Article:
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Diabetes and Emotional Well-Being

Diabetes does not only impact on people physically, but also emotionally and mentally.

Did you know?

  • Almost one in five Australian adults will be affected by mental illness each year.
  • The risk of depression is doubled in people with diabetes.
  • Teenagers and the elderly with diabetes are at a higher risk of developing depression.

Emotional well-being is an essential part of living a healthy life and managing diabetes.

The everyday demands of managing diabetes can impact on a person's emotional well-being, which may lead to diabetes related distress, diabetes burnout or depression.

How can diabetes affect emotional well-being?

Diabetes related distress refers to the emotional burdens and worries that arise from managing diabetes. Areas that people with diabetes have identified as possibly contributing to diabetes related distress include:

  • worrying about complications,
  • feeling anxious and guilty when diabetes management is sub-optimal,
  • being unsure if moods or feelings are related to diabetes,
  • feeling constantly stressed about food and eating,
  • constant concern over potential hypoglycaemia.

Diabetes burnout develops when a person grows tired of managing the everyday demands of diabetes which may lead to an individual ignoring or neglecting day to day diabetes management.

Depression is a serious and chronic condition that affects a person's physical and mental health, resulting in an inability to enjoy and carry out usual daily activities.

Click here to view the fact sheet Depression and Diabetes. Be informed on signs and symptoms of depression and the relationship between diabetes and depression.

Stress is experienced by all at some stage, and we all react in different ways. It is important to recognise that stress can have a direct effect on blood glucose levels, which may cause them to rise. This is due to the release of stress hormones, such as adrenaline and cortisol. The potential impact of stress depends on the individual as everyone deals with stress in different ways. To find out more, view the Managing Stress and Diabetes fact sheet.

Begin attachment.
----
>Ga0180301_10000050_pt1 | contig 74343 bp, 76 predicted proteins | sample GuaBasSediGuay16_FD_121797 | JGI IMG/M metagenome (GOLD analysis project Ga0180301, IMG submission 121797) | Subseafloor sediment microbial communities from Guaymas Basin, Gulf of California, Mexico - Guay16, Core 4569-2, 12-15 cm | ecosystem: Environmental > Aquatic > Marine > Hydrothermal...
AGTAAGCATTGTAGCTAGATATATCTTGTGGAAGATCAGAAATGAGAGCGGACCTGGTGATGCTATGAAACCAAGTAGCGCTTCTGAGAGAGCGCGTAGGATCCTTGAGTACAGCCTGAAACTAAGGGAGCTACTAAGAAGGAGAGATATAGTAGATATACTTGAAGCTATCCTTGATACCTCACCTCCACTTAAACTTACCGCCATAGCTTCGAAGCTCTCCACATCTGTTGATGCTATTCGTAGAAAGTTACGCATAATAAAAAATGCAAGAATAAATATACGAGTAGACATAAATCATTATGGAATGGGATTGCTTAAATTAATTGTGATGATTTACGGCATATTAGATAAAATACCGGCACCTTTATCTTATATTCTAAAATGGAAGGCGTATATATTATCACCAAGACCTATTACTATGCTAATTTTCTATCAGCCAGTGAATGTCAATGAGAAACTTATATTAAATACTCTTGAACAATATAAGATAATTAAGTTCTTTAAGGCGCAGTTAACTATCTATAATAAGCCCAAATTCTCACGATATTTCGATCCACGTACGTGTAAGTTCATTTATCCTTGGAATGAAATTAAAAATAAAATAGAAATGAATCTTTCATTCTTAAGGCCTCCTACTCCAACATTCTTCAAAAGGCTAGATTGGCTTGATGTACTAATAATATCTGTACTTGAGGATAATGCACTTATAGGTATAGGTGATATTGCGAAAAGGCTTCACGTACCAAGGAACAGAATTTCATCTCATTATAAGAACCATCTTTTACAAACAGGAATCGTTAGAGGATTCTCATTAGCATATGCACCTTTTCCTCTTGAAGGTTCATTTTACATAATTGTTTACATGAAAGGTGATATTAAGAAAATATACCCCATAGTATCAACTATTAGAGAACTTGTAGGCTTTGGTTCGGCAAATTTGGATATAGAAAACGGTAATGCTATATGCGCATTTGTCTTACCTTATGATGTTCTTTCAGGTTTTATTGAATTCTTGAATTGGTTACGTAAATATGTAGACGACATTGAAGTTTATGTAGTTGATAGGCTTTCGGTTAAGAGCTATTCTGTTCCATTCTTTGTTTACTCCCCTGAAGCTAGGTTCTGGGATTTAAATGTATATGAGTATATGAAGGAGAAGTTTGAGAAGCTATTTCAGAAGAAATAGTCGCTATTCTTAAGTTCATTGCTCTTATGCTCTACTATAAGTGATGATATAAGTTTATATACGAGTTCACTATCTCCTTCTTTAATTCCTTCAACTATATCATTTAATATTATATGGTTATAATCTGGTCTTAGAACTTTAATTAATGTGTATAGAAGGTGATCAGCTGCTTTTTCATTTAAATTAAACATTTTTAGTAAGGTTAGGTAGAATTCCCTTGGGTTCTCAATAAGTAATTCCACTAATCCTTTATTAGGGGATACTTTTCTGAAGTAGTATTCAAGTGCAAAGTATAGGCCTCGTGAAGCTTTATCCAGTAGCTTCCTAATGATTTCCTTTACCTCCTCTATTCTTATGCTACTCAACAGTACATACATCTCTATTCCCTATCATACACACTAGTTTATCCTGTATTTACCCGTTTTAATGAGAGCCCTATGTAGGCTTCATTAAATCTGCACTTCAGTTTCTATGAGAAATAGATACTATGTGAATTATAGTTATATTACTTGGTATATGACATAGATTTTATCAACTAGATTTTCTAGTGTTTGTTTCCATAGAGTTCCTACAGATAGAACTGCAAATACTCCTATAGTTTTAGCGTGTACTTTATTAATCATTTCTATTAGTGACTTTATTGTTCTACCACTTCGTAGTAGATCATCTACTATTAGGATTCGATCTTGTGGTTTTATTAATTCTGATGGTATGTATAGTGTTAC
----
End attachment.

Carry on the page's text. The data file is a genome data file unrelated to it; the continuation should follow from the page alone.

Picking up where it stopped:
What can I do?

Whether newly diagnosed with diabetes or diagnosed for some time, it's important to evaluate your emotional and mental well-being.

Check your emotional health today

The good news! There is information and help to assist you at any stage in your journey.

The following dot points can help you work towards better emotional well-being:

  • Knowledge is power! Learning about diabetes and how to effectively manage it may increase your confidence and reduce some stress associated with managing diabetes.
  • Understand that one size does not fit all with diabetes. Each person will have individual targets and goals tailored to their needs.
  • Don't think of blood glucose levels as 'good' or 'bad'. Use blood glucose results as a tool to help you make decisions about your diabetes management.
  • Talk to supportive family members or friends particularly when you feel overwhelmed.
  • Seek peer support from organised support groups, social activities, group education sessions and online forums. Sharing experiences with others who have similar experiences may be helpful.
  • Exercise can improve your physical and emotional health. Find an exercise you enjoy and make it part of your everyday routine.
  • Participate in relaxation techniques such as meditation, listening to music, yoga, tai chi, or gardening. This may help to reduce stress.
  • Identify any areas of diabetes self-management that you find challenging (e.g. blood glucose monitoring). Discuss these issues with your health professional.
  • Set small, achievable and realistic goals to overcome any barriers to self-management.
  • A healthy diet can also assist with emotional well-being and the management of diabetes. It is recommended to regularly include wholegrain breads and cereals, fruit, vegetables, low fat dairy and lean meats. Foods that do not fit into these groups are recommended on occasion.
  • Do not feel guilty if blood glucose levels are out of your target range. Many factors impact on blood glucose levels and some of these are out of your control. Use your knowledge and experience to determine what has impacted on your blood glucose levels and implement strategies to deal with this.
  • Find a health professional that you can work effectively with.
  • Have realistic expectations about your diabetes care.

Where to get help

Emotional health helplines and services

  • Beyond Blue: 1300 224 636
  • Lifeline: 13 11 14 (24 hours 7 days a week)
  • Mental Illness Fellowship of South Australia: (08) 8378 4100
  • Drugs and Alcohol Services: 1300 131 340
  • ACIS (Assessment Crisis Intervention Service): 13 14 65
  • South Australian Mental Health Services: 8303-1111

For young people under 18 years - Child and Adolescent Mental Health Service (CAMHS)

  • CAMHS Eastern Region (Paradise): 8207 8999
  • CAMHS Western Region (Port Adelaide): 8341 1222
  • CAMHS Northern Region (Elizabeth): 8252 0133
  • CAMHS Southern Region (Flinders Service, Bedford Park): 8204 5412
  • CAMHS Southern Region (Marion, Oaklands Park): 87425 8600
  • Onkaparinga Regional Service (Morphett Vale): 8326 1234

Useful websites

Mental health and well-being

Body image

Diabetes and health for kids and teens